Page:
The Truth is in the Metadata

January 27, 2015
metadata data retention privacy online rights

It’s unusual that a business process not undergoing any changes would be flagged as having significantly increased costs for no apparent reason. Why then are Optus and Telstra urging the government to commit to paying costs associated with implementing a data retention scheme and driving Australia into a surveillance state?

Optus and Telstra must have been asleep when Malcolm Turnbull stated:

“The important thing to understand about this metadata bill, these amendments, is that it is not creating new classes of data to be retained… it’s about preserving the status quo.”

He isn’t the only one saying these sorts of things. Our beloved Attorney General George Brandis has repeatedly suggested that nothing will change in regards to the content carriage providers will be expected to keep under a data retention regime, despite Brandis or anyone for that matter, not even knowing what that final data set will be. Remember that Sky News interview George did?

So if no extra data sets are being retained and by extension no further burden of storage placed upon ISP’s and no changes to their current business practices, then why do so many of the submissions, including those from Optus and Telstra - talk about costs and who will pay for the scheme?

The answer of course is simply the most obvious. Brandis, Turnbull and Co. are lying in an attempt to stifle discussion and limit criticism of the surveillance proposal. To suggest that every single ISP in Australia, from big to small already retains exactly the same data sets is ridiculous. Business practices vary, billing and customer information kept differs depending on the ISP. Some don’t keep quota history at all, others keep it for a few months, others for a year. The differences are many, so nuanced and defined right down to the plan level and made even more complex if you are a commercial or residential customer so it is really no surprise that there is going to be a significant cost.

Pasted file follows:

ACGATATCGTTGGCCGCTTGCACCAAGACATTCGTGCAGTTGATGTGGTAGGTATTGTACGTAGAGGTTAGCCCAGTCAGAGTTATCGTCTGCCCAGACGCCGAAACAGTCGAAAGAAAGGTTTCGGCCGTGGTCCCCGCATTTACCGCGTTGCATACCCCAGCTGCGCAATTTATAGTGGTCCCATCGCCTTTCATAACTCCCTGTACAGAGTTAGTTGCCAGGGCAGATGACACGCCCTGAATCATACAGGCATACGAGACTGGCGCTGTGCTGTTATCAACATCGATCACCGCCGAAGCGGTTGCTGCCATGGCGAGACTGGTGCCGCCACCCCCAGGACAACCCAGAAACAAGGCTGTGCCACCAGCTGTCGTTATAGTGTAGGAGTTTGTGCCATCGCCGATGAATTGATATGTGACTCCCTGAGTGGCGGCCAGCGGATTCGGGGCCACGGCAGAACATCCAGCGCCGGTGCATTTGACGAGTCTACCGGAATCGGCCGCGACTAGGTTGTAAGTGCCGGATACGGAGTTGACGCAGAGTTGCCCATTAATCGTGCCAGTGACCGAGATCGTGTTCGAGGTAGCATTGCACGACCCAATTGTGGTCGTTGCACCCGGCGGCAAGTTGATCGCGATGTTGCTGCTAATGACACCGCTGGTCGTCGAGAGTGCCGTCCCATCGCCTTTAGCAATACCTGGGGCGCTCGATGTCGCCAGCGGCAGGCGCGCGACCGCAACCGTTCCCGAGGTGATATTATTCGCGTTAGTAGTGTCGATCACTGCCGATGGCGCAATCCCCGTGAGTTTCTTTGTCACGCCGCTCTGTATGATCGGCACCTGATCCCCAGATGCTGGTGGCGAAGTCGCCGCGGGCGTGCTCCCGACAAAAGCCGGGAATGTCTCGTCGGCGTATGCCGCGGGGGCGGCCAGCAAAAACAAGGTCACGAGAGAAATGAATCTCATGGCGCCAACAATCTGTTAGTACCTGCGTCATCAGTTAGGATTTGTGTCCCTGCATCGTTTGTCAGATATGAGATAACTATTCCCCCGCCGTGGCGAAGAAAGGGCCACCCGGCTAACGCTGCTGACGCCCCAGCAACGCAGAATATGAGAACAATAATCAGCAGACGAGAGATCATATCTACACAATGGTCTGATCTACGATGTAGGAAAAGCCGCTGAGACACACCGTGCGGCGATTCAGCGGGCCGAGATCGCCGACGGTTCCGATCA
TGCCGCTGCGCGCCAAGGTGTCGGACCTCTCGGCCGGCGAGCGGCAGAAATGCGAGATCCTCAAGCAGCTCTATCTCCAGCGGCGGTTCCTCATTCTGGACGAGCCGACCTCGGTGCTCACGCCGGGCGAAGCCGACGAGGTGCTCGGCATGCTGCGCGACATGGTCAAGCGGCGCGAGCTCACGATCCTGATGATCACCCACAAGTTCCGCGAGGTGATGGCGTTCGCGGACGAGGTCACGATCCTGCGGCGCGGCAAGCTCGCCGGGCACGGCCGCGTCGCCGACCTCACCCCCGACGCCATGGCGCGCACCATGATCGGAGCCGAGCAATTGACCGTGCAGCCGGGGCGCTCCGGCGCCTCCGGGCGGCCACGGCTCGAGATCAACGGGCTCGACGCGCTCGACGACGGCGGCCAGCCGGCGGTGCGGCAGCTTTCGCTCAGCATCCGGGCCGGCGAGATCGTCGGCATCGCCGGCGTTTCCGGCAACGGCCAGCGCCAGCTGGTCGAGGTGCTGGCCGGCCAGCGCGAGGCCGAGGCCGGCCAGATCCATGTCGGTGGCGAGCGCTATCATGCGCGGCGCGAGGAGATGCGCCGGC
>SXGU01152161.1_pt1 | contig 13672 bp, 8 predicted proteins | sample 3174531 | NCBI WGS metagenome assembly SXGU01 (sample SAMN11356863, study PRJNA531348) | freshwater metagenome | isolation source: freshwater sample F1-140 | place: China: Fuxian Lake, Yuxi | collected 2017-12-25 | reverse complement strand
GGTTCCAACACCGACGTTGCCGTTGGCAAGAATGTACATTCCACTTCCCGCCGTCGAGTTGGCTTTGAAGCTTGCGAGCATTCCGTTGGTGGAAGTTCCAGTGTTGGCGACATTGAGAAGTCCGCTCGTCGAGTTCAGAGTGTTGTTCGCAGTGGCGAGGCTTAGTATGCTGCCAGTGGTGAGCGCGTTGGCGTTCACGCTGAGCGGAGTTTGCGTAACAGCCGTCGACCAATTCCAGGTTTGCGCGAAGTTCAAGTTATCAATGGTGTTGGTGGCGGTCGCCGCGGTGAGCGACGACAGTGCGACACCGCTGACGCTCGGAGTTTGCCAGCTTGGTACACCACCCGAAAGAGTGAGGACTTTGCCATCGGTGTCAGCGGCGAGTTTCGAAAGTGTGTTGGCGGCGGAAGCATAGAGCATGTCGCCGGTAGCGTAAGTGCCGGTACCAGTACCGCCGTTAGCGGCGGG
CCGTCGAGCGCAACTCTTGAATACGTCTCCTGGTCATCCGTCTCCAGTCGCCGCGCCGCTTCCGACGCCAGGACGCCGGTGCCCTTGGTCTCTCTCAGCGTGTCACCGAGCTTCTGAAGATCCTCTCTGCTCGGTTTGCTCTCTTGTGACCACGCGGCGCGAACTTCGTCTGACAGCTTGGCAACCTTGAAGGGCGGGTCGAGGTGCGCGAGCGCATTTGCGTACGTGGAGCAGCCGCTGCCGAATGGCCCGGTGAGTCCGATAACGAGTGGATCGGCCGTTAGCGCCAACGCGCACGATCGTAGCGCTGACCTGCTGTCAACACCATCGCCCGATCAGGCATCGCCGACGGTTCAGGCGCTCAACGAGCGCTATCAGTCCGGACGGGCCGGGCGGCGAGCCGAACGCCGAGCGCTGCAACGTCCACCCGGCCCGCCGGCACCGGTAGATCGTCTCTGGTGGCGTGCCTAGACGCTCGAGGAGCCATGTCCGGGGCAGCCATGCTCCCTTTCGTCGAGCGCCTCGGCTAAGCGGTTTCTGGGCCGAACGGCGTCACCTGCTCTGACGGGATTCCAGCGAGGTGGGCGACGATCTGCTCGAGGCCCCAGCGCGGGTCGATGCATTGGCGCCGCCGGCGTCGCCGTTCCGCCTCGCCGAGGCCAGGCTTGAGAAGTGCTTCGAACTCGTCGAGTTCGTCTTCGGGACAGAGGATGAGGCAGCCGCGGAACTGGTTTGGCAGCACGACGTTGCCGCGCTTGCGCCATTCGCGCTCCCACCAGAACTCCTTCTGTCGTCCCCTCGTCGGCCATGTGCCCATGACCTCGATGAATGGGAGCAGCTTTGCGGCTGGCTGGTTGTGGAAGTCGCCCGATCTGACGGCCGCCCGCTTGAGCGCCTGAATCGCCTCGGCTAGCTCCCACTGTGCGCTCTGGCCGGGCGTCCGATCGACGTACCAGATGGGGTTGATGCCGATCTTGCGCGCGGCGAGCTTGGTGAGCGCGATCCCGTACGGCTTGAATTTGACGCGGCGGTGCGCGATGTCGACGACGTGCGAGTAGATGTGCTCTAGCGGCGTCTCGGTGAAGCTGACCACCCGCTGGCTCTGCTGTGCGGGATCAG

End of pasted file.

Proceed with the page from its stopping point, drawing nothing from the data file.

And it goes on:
If Optus and Telstra, the big players in the telecommunications market are concerned they will need to spend to bring data retention to fruition, you can bet the financial impact is going to be an even larger burden on the smaller carriers.

Why are Brandis and Turnbull downplaying the financial impact of their surveillance scheme? Why aren’t they instead reaching out to ISP’s and offering to contribute the cash necessary to implement what they are claiming is a vital police resource to battle serious crime and terrorism. If it actually does what the AFP, ASIO and the Libs are claiming it will do, then they should be throwing money at it instead of lying about the cost and dumping it at the feet of the ISP’s expected to roll over like good puppies.

If Brandis and Turnbull are prepared to sign Australia up to the elite list of distinguished countries that boast a 247 blanket surveillance scheme, they should at least be men enough to stick to the facts. The truth is in the metadata, perhaps they should start there.